|Publication number||US6189513 B1|
|Application number||US 09/324,590|
|Publication date||Feb 20, 2001|
|Filing date||Jun 3, 1999|
|Priority date||Jun 3, 1999|
|Also published as||CA2298023A1, DE60019490D1, DE60019490T2, EP1058000A2, EP1058000A3, EP1058000B1|
|Publication number||09324590, 324590, US 6189513 B1, US 6189513B1, US-B1-6189513, US6189513 B1, US6189513B1|
|Inventors||Bradley Allen Brown, Carlos Armesto|
|Original Assignee||Ford Global Technologies, Inc.|
|Export Citation||BiBTeX, EndNote, RefMan|
|Patent Citations (44), Referenced by (38), Classifications (18), Legal Events (4)|
|External Links: USPTO, USPTO Assignment, Espacenet|
1. Field of the Invention
The present invention relates to fuel conditioning for the purpose of supplying fuel to an internal combustion engine.
2. Background Information
Combination fuel pump and filter units which are mounted remotely from a vehicle fuel tank are known in the art. U.S. Pat. No. 5,036,822 discloses such a unit intended for use in a watercraft. A problem with the unit disclosed in the '822 patent resides in the fact that if the filter element is removed, the unit may nevertheless be used to transfer fuel, giving rise to the possibility of contaminating the fuel system downstream of the pump with impurities which are drawn and passed through the transfer pump in the absence of a filter. A fuel transfer and conditioning unit according to the present invention solves this problem by preventing the transfer of fuel if the filter is not installed in the unit.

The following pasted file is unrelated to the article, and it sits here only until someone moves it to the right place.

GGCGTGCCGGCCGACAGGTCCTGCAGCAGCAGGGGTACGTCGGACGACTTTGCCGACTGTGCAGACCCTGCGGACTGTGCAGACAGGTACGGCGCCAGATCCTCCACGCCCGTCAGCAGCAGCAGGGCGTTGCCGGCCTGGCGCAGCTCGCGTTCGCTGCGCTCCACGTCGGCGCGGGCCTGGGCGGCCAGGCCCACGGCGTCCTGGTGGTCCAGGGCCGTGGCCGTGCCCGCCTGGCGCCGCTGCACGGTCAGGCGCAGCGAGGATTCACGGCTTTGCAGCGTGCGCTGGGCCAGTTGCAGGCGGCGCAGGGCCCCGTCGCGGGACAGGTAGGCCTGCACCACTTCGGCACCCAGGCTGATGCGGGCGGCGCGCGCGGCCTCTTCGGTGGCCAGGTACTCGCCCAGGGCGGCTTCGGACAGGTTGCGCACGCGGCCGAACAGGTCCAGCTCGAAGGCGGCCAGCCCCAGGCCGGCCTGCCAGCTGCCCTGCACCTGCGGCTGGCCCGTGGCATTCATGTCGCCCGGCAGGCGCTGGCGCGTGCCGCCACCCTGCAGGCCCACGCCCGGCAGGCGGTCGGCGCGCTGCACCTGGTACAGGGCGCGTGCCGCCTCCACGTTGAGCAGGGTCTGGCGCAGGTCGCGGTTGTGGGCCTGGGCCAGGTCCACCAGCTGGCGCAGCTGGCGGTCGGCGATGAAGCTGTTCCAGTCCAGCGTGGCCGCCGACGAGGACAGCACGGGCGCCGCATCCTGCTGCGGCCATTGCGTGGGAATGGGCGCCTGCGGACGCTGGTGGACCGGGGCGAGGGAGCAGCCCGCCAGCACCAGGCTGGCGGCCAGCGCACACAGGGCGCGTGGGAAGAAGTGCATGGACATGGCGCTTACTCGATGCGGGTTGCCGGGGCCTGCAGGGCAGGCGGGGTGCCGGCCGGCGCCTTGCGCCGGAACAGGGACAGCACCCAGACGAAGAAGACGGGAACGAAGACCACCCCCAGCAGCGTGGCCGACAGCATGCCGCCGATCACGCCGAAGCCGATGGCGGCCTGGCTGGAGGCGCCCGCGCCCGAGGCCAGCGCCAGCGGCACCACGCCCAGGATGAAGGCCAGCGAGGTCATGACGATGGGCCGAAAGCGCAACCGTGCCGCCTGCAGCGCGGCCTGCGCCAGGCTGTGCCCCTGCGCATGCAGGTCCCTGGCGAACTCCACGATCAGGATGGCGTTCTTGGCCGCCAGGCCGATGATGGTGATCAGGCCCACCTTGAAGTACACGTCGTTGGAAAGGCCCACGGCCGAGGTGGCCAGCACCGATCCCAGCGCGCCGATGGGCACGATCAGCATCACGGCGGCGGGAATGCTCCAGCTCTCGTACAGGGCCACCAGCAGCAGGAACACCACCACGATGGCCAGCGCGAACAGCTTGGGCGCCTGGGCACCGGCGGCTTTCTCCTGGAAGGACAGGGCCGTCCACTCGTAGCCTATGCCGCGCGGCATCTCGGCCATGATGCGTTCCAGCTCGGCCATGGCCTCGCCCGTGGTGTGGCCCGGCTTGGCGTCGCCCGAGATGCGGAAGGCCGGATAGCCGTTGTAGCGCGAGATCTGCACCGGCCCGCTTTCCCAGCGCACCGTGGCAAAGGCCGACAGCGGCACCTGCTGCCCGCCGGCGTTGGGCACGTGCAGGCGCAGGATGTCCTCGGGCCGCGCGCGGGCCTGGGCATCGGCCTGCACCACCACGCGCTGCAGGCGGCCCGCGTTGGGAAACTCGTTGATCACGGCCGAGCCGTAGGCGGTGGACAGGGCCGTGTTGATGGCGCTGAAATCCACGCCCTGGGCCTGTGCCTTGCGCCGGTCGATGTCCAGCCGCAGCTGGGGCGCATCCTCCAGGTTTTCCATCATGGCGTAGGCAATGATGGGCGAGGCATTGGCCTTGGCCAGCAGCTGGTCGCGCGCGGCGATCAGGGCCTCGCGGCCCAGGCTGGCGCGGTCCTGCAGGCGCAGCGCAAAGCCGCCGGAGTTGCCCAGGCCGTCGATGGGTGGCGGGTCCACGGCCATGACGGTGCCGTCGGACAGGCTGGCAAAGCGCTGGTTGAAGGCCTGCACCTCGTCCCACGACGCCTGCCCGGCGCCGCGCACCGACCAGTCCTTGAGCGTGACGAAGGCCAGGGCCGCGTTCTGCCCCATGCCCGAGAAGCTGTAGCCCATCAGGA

A fuel transfer and conditioning unit for supplying liquid fuel to an internal combustion engine of an automotive vehicle includes a reservoir for receiving fuel from a tank, with the reservoir having a tank supply port, and engine supply port, an engine return port, and a tank return port. A generally cylindrical filter element is located within the reservoir. This element filters fuel flowing through the transfer and conditioning unit from the tank supply port and out through the engine supply port. A pump module located in a cavity extending within the filter element is adapted to move fuel from the tank supply port to the engine supply port. A combination valve operatively associated with the pump module prevents fuel from flowing through the pump module unless the filter element is installed within the reservoir.
As used herein, the term “tank supply port” means a connection which allows fuel to enter the fuel transfer and conditioning unit. The term “engine supply port” means the port or connection through which fuel flows to an engine. The term “engine return port” means the port or connection for receiving fuel flowing back from an engine. Finally, the term “tank return port” means a connection or port through which fuel flows from the fuel transfer and conditioning unit to the fuel tank.